Oh my, what are those huge blubbery lumps?
Monterey Bay and Pigeon Point Lighthouse:
We left San Simeon beach with high hopes of making it to Monterey early enough so that we might be able to spend some time at the aquarium. We were, however, waylaid not five miles north of our campsite where there was a sea lion viewing point. We weren't going to stop, but a bunch of people were there and as I had never seen sea lions before, we decided to pull over and see what we could. At first we were disappointed and couldn't see anything. I got the bright idea to pull out the binoculars that have served us so well along the rest of this trip, and scan the beach. Immediately, the inconspicuous lumps formed themselves into slumbering sea lions. There were a bunch of them just lying on the beach sleeping away. It was so cool! And there were paths down from the parking lots to just above the sea lions, so we could stand right above them and watch them from 50 feet away! After we got our fill of the sea lions, we continued north to Monterey.
As has been the case so far, our drives along
An elephant seal scratching his belly...no, he really did.
the coast have been really neat. They've been really foggy for most of the day, only beginning to clear up around 2:00 in the afternoon. The fog, combined with the forests and cliffs that go right up to the waters edge, made for a really nice drive all the way up the coast, and we've had a really good time enjoying the sights. Once we finally reached Monterey, then we had to worry about finding a parking spot. And what an adventure that was. Traffic was terrible, there were no parking spots, and all of the parking lots wanted $10 or more for a whole day of parking, and it was already about 2:00. We finally found a parking garage that had space (which actually worked out better for us). Our first stop, of course, was Starbucks for chai and sandwiches. We then headed over to the aquarium, making it just in time for a presentation/Q&A on the deep sea, from which we headed directly to the penguin feeding. After these two planned events, we sort of wandered around, where we saw some really neat fish in the big indoor aquariums. We also went to see the jellyfish! They had
I thought it was hilarious how they alternated head-tail-head in their slumber line.
7 or 8 different types of jellyfish, all in these really cool tanks with bright blue backgrounds lit overhead so you could see the jellyfish. We also got to see a couple of sea otters playing around. One guy who worked there was telling us about one of the sea otters they used to have, a mother. Sea otters will often tuck a rock under their arm before they swim to the bottom of the sea, where they will use it to break off the abalones. When they come back up to the surface, they will float on their backs and lay the rock on their chest so that they can use it to crack the abalone open. Well this mother otter picked up an old coke bottle to use as her tool! Eventually she had pups, and as the mother is their only role model, they end up mimicking her and doing everything like she does. When her pups grew old enough to hunt for themselves, they couldn't find anything that looked like their mom's coke bottle. In order to help out, the people at the aquarium went looking for old coke bottles, too, but all they could find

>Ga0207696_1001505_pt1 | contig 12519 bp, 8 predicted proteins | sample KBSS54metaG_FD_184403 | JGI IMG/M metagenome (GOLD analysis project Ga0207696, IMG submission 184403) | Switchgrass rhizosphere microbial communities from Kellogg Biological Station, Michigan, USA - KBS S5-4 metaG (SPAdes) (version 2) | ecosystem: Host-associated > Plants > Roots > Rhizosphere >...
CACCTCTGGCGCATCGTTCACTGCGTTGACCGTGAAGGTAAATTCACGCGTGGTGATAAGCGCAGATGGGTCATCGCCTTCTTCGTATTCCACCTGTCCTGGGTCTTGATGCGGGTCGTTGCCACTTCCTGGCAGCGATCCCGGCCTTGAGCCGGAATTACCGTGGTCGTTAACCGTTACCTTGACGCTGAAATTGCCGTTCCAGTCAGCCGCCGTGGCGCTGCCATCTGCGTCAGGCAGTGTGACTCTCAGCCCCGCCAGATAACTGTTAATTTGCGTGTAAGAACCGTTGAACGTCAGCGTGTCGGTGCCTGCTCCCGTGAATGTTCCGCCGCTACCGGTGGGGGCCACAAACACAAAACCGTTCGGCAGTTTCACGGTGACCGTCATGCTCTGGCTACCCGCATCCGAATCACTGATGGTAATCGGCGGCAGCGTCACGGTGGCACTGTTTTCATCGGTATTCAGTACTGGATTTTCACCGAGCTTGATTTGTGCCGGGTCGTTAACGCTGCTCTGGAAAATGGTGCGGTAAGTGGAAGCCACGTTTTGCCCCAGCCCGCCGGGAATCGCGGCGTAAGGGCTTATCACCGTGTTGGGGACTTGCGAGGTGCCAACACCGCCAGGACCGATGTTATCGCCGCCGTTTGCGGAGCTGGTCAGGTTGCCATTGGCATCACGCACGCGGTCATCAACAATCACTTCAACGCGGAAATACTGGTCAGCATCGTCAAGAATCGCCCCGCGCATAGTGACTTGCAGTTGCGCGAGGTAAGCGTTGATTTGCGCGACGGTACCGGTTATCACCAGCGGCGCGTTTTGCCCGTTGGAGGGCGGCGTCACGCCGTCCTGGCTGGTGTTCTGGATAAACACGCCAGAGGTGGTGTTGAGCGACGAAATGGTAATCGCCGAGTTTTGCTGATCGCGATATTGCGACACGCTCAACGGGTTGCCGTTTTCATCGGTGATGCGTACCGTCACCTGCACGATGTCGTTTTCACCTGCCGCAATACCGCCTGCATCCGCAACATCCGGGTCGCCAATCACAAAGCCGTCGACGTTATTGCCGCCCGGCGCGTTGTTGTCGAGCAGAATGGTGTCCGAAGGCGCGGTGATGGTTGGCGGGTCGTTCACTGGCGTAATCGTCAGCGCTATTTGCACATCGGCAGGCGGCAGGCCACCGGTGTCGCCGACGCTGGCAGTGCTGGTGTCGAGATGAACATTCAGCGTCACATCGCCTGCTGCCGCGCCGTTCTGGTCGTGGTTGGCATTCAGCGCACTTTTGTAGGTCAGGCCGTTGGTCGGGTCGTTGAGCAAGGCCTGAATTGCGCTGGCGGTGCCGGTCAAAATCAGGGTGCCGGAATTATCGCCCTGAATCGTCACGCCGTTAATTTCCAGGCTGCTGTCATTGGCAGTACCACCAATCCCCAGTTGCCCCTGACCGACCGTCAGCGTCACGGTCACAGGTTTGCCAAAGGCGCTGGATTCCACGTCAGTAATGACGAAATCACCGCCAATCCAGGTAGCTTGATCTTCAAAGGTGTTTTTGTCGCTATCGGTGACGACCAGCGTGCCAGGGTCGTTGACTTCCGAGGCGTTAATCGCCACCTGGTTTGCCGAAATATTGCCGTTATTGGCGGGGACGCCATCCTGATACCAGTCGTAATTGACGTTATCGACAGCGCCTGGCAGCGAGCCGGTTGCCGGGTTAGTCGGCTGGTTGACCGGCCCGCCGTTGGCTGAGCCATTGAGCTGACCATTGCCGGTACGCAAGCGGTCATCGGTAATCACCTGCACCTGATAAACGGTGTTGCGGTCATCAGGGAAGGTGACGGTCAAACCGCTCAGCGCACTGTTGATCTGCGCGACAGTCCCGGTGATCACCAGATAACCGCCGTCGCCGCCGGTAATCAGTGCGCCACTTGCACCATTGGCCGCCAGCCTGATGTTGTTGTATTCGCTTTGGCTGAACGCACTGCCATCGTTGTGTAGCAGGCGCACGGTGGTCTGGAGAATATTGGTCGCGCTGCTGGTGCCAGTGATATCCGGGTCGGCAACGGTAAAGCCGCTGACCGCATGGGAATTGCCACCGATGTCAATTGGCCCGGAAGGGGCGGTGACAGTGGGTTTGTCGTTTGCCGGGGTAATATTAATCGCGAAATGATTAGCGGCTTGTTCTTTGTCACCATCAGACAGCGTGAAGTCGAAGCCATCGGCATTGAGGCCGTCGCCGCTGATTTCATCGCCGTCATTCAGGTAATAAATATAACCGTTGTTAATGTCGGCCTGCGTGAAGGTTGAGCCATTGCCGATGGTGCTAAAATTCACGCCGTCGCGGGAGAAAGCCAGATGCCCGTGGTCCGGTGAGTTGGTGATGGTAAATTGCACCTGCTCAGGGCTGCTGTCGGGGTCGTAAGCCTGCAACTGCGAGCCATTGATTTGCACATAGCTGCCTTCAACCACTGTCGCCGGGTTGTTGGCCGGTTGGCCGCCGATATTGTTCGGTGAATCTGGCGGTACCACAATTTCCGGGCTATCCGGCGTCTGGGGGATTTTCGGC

These don't look like elephant seals, so I'm assuming they are harbor seals.
was an old Pepsi bottle. So now that is how they tell the two otters apart, by their beverage of choice, Pepsi or Coke!
We left the aquarium around 5:30. As we continued to drive up the coast, the fog began to roll in, making it more and more gloomy. Finally, just before dark, we reached Pigeon Point Lighthouse Hostel, where we were to stay for the night. To be completely honest, after having heard stories about Nickey's travels in Europe, I was a little bit wary about what we might find. I was imagining bums and homeless people, dirty beds, and weird people everywhere. After thoughts like these, I was very pleasantly surprised to find none of them. As soon as we pulled up, we went and checked in, getting our sheet sets and we went to claim our beds. There were only two people in the guys room, but there were only two free beds in Nickey's room, so I got a bottom bunk, but Nickey had to take the top. After making our beds and bringing in our clothing bags, we went and walked around the lighthouse. We didn't stay outside for long, because with the
Oh! You woke me up! Obviously these were elephant seals.
wind and fog it was pretty cold, but we got a neat view of the lighthouse and fog-horn building. We learned all about the Fresnel lens (invented by Augustin-Jean Fresnel to bend the light rays and emit them all parallel to each other in a single beam). The fog horn isn't used anymore, due to new navigational equipment onboard, but it was used until as late as 1976ish. They went through four different variations on the horn sound. We went inside when it got dark, and since the hostel had free WiFi (I know!) we wrote and sent out another blog. We made a gourmet dinner of cup-o-noodles and canned soup (on which I burned my hand quite nicely) and Nickey went to bed around 11:00, while I stayed up and read all about the adventures of Sherlock Holmes (my new acquisition from Solvang). In the morning, we arose and headed out into the early morning fog towards San Francisco, the bridge, and some mighty delicious bread!
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